Over 200 people attended a special event exploring research about what might keep us sharp as we age.
Brain Health Day was hosted by The Ageing Lab from the University's Department of Psychology. The event celebrated the end of a 3-year study led by the team looking at how taking up new activities might have benefits for thinking skills.
The audience were given a very first look at some of those results, but those were kept to the end of a packed afternoon.
Earlier in the programme, guests heard about other work led by The Ageing Lab, including a UK-wide survey of over 3000 people exploring what people know about the factors related to brain health, and their partnership with Cycling Without Age Scotland.
The Ageing Lab's talks were complemented by colleagues from Psychology's Memory Lab who shared their research about how rest might help consolidate memory, even in people with specific memory problems.
Research findings from collaborators were also shared on the day, including an ongoing study where older people become volunteers within school setting led by Strathclyde University, and a summary of a study that's been exploring brain health for 20 years at the University of Edinburgh.
Guests received a warm welcome from the Principal who highlighted the benefits of learning and engagement at all stages of life, a key theme throughout the day.
As well sharing the latest research, partners from Age Scotland and Age UK highlighted how they work in collaboration with academics to develop and communicate messages to the public in order to support older people in communities across the country. Age Scotland hosted a very busy stand during the break, as did the Adult Education Programme from the City of Edinburgh Council where many of the activities in The Ageing Lab's most recent study were based.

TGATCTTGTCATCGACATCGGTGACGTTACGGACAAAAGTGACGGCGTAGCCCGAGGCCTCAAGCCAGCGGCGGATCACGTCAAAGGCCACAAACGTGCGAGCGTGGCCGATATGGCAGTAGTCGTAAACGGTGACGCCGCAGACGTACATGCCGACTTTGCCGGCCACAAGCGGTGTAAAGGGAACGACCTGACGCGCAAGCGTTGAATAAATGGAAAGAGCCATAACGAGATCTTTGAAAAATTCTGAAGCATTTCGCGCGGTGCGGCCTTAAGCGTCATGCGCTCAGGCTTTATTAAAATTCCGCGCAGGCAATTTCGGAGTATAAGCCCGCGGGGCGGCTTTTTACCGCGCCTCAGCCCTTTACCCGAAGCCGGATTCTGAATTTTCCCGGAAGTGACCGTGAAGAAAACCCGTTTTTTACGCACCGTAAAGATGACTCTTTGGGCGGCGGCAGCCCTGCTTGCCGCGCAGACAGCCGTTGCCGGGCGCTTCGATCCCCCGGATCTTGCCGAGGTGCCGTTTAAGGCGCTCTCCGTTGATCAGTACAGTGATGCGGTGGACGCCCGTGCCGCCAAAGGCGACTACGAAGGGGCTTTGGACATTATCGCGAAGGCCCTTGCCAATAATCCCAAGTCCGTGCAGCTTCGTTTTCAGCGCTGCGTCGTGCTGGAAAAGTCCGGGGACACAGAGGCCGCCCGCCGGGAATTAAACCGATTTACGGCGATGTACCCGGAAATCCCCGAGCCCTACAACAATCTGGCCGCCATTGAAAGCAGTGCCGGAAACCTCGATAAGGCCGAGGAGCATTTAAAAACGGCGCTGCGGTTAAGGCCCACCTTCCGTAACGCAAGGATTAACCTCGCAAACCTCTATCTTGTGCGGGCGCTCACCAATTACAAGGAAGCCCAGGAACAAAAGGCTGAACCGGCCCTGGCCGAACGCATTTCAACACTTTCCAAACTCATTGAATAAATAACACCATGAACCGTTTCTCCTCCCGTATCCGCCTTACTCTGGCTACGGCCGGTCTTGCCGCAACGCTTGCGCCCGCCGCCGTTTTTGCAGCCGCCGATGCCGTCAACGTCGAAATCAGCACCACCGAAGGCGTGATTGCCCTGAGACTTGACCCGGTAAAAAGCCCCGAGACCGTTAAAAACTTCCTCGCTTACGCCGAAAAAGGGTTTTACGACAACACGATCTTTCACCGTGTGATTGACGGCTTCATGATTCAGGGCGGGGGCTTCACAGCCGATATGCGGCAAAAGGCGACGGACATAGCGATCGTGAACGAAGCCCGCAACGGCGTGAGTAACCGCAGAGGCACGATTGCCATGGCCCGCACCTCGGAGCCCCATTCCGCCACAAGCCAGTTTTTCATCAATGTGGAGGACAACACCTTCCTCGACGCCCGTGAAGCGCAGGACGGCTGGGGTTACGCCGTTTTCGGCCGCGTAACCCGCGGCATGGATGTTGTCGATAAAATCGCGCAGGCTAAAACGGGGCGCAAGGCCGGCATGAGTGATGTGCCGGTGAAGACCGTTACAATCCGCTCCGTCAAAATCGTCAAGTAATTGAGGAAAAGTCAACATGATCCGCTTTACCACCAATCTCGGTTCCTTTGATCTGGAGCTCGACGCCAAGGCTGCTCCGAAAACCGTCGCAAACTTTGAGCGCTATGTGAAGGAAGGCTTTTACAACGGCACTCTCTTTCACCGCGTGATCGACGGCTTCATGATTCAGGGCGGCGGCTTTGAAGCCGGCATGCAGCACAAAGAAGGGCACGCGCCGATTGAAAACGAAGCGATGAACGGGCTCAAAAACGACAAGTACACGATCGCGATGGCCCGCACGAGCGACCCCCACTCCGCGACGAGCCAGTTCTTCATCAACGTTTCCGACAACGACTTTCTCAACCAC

Professor Alan Gow, who leads The Ageing Lab, said "Brain Health Day was the culmination of support from a range of colleagues and partners, and most crucially, our study volunteers who so enthusiastically and willingly give of their time to help us explore how we might stay sharp. The event was our small way of thanking them for their contribution, as well as giving them a first sneak preview of results many months before anyone else in the world will see them".
Many of those attending were volunteers who had taken part in The Ageing Lab's research. As a special thank you for their contribution they all received alumni badges to mark their 'graduation' from the study.
Brain Health Day appears to have been a positive experience for many of those attending, with comments including "The speakers were fantastic and made it informative and entertaining", "The whole event, with all its many elements, hung together seamlessly to make a very enjoyable experience. It was light-hearted, amusing and informative and highly accomplished", as well as "The feeling of being back at university and having my mind stimulated!".
Professor Gow added "We were pleased to welcome so many people to Heriot-Watt, especially being able to communicate what we and others are doing to better understand brain health with those contributing to that work".
The research team are now into the main analysis phase of the project and hope to start reporting the fuller findings from early next year. Updates on those results, and other research from the team, can be found at healthyageing.hw.ac.uk or on Twitter @TheAgeingLab.